The Archbishop of Cape Town, Thabo Makgoba, has paid tribute to the legendary trumpeter and anti-apartheid campaigner Hugh Masekela, who died yesterday (Tuesday) at the age of 78. He was described in one obituary as “one of the world’s finest and most distinctive horn players, whose performing on trumpet and flugelhorn mixed jazz with South African styles and music from across the African continent and diaspora.” But he will also be remembered his 30-year campaign against apartheid during his exile from South Africa.
Masekela was given his first trumpet by Trevor Huddleston, who would go on to become Archbishop Trevor Huddleston, the Primate of the Indian Ocean and a leading anti-apartheid campaigner. At the time, he was a teacher at the St Peter’s School where Masekela was a troublesome student. Masekela told him that he would behave if he was given a trumpet. Huddleston not only bought the trumpet, but also persuaded a Salvation Army trumpeter to teach him. He would go on to become one of the world’s leading jazz musicians.
But his support for the anti-apartheid movement brought him to the attention of the South African authorities and a year after the Sharpeville Massacre, Masekela was forced into exile, moving first to the UK, before going onto the US and then other countries in Africa. He returned to South Africa following the release of Nelson Mandela in 1990; and continued writing and performing songs which spoke of social justice and reconciliation.
“On behalf of the Anglican Church, and on my own behalf, I extend our condolences to Hugh Masekela’s nearest and dearest family and friends,” Archbishop Thabo said. “Hugh Masekela’s legacy is that of an inter-generational institution, someone who across generation after generation articulated our people’s experiences and reflected our evolving history through music.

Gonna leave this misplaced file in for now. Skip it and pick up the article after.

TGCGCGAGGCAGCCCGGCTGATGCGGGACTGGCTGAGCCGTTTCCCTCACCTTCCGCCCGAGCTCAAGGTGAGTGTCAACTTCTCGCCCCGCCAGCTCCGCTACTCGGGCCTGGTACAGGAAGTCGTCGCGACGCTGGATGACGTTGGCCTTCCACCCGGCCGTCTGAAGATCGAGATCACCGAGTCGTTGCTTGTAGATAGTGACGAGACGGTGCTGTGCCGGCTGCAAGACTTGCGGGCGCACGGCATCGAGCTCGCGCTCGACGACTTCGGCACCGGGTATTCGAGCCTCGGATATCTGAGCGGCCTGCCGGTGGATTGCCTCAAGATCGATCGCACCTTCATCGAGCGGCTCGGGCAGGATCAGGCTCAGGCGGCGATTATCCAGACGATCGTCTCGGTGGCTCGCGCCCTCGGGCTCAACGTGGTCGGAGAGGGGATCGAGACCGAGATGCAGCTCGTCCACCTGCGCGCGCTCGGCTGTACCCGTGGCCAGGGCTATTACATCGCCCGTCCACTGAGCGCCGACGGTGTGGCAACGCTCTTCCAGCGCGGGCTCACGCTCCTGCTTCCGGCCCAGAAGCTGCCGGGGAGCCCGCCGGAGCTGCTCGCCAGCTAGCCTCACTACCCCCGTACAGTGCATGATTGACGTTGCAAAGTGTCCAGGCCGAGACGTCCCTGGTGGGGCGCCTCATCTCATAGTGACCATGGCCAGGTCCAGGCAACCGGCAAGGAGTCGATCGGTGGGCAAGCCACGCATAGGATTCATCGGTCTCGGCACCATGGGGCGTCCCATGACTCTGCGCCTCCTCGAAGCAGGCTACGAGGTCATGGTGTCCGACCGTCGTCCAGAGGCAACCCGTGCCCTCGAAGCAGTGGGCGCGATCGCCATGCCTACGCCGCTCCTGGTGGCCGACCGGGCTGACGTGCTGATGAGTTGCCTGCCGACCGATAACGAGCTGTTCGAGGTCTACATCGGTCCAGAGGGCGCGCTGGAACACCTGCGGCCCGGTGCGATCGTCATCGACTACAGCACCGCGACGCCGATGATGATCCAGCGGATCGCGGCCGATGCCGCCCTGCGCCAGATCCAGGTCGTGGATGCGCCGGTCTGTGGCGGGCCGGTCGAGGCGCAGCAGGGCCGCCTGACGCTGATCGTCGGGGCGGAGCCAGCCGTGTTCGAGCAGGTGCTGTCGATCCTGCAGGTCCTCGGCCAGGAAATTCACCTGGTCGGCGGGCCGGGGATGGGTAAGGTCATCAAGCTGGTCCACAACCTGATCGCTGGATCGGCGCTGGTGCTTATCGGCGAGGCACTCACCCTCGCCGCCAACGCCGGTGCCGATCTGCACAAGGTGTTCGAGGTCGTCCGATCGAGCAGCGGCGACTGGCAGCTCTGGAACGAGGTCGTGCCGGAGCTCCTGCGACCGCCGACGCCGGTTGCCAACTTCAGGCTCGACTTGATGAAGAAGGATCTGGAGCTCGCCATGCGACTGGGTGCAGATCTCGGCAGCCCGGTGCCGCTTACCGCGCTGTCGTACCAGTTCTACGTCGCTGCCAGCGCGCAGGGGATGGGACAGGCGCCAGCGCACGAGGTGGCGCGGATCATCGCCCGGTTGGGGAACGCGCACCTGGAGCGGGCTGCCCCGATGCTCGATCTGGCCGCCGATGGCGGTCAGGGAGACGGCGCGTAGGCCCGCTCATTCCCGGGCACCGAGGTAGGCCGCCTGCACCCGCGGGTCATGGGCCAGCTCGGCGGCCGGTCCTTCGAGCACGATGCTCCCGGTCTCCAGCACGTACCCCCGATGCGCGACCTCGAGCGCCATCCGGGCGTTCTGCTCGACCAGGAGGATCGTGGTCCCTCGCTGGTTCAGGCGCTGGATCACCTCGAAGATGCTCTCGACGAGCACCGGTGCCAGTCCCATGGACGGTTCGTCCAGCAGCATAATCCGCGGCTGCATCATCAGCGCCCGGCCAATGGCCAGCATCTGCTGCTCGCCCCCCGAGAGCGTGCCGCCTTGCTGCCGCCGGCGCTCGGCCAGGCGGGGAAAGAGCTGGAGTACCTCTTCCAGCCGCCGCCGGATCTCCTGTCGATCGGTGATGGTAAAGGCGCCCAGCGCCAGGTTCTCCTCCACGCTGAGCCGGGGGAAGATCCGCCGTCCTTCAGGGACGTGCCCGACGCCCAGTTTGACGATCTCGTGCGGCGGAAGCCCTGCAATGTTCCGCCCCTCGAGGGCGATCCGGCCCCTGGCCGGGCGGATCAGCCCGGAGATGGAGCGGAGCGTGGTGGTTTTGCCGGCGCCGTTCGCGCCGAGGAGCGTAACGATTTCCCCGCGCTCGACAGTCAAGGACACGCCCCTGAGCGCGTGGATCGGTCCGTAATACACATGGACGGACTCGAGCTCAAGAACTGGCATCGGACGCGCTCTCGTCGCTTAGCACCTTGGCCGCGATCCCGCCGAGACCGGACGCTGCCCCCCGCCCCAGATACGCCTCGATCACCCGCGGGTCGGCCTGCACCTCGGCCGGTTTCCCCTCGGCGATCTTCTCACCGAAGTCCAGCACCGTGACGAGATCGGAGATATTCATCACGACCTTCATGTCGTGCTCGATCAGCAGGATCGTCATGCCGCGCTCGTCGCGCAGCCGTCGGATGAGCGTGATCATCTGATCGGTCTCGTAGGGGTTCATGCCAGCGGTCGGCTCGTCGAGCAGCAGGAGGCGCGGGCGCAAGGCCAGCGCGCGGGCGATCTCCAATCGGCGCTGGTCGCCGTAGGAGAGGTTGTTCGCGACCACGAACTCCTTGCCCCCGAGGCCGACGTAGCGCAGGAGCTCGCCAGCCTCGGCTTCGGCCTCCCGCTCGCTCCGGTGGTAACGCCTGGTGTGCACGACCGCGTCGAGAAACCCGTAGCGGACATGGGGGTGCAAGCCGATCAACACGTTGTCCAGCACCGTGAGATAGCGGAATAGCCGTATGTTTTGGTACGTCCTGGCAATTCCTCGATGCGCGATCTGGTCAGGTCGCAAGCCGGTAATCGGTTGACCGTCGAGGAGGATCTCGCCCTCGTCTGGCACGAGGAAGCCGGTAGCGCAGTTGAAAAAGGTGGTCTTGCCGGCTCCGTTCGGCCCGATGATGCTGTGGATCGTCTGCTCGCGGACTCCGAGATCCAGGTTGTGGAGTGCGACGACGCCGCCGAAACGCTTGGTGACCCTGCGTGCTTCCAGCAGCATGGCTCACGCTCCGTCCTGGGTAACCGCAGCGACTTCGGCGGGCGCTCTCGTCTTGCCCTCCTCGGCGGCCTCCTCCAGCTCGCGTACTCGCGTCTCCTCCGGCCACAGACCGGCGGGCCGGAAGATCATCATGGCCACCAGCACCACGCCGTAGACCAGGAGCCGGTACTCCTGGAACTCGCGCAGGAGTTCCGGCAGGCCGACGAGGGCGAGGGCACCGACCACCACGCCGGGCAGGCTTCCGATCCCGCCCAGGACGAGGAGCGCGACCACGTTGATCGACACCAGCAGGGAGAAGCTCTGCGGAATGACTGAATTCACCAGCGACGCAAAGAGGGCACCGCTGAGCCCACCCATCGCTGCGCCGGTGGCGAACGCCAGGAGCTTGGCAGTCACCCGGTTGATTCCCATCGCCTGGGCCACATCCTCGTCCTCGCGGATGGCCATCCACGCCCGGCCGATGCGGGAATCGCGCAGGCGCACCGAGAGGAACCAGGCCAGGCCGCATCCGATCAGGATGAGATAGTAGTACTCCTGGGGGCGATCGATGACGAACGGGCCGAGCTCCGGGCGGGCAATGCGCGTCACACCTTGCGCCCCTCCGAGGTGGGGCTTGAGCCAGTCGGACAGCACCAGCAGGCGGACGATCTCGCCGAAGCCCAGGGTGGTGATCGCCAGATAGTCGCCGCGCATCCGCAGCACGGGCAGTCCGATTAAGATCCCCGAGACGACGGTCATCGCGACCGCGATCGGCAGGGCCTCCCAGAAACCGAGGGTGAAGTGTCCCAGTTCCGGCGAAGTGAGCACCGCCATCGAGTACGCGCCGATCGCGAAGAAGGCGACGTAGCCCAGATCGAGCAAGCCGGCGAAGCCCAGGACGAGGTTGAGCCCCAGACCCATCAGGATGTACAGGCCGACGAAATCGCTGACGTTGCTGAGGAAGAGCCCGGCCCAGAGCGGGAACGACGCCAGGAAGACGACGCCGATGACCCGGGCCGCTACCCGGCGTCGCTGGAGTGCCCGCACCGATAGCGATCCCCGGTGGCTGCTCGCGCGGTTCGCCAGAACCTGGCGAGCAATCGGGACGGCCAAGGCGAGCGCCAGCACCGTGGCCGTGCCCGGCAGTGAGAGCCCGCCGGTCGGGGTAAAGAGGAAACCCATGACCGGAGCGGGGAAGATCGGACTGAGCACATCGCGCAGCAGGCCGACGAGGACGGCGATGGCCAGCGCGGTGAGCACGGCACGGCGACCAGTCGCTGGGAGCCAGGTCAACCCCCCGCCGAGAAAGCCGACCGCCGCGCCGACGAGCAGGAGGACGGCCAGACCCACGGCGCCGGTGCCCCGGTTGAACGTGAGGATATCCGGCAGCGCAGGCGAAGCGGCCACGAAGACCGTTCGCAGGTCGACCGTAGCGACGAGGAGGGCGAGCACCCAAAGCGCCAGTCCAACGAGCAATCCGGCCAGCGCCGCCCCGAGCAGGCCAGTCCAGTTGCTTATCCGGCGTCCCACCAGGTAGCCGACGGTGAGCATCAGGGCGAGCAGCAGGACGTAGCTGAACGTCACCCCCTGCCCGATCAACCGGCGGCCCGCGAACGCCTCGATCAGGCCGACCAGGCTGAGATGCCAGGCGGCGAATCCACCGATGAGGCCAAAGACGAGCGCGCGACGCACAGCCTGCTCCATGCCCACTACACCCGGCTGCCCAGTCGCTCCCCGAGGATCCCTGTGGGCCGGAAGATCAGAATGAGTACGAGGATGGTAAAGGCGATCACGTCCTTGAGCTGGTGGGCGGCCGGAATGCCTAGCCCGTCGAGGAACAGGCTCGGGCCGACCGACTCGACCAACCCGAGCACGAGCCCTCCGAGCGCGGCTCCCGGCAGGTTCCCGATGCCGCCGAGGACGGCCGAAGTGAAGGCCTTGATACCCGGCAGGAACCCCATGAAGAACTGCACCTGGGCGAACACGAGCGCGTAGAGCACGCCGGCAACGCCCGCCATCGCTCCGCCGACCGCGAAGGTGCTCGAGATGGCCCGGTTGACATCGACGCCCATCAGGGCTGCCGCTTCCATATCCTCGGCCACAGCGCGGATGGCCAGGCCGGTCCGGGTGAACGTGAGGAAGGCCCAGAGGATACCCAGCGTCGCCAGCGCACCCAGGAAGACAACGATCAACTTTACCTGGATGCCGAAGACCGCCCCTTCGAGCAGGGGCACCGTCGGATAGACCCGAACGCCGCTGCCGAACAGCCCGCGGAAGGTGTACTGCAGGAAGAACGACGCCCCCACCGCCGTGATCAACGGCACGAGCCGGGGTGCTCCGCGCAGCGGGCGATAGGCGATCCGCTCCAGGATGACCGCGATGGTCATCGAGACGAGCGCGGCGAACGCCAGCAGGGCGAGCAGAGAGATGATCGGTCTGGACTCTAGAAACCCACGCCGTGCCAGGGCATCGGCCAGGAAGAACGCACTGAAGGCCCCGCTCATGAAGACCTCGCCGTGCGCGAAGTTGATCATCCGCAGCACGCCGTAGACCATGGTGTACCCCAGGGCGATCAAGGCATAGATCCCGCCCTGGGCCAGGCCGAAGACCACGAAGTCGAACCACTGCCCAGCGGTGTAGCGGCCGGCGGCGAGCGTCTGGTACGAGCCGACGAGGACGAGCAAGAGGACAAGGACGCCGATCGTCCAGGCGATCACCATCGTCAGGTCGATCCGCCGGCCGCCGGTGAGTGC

“His songs of migration in particular are a testimony to history as we lived it. In that history there was laughter and there was pain, but it provided the fuel we needed to help us overcome adversity and power the struggle for human liberation.
“Not only did he help us, by his inexhaustible creativity and his timeless genius, not to forget the past – he also inspired us not to give up imagining the possibility of us becoming better people who can build a better world to live in.
“His collected works will remain a well from which future generations can draw to quench their thirst for a uplifting message and an enriching energy to carry themselves to greater heights.”
Archbishop Thabo, the Primate of Southern Africa, added: “It was through Father Trevor Huddleston that he received his gift of a trumpet, and he did not disappoint. The church is thankful not only for his life but also for having been able to use his talent to the full.
“I speak for many when I say he will be dearly missed. May his soul rest in peace and rise in glory.”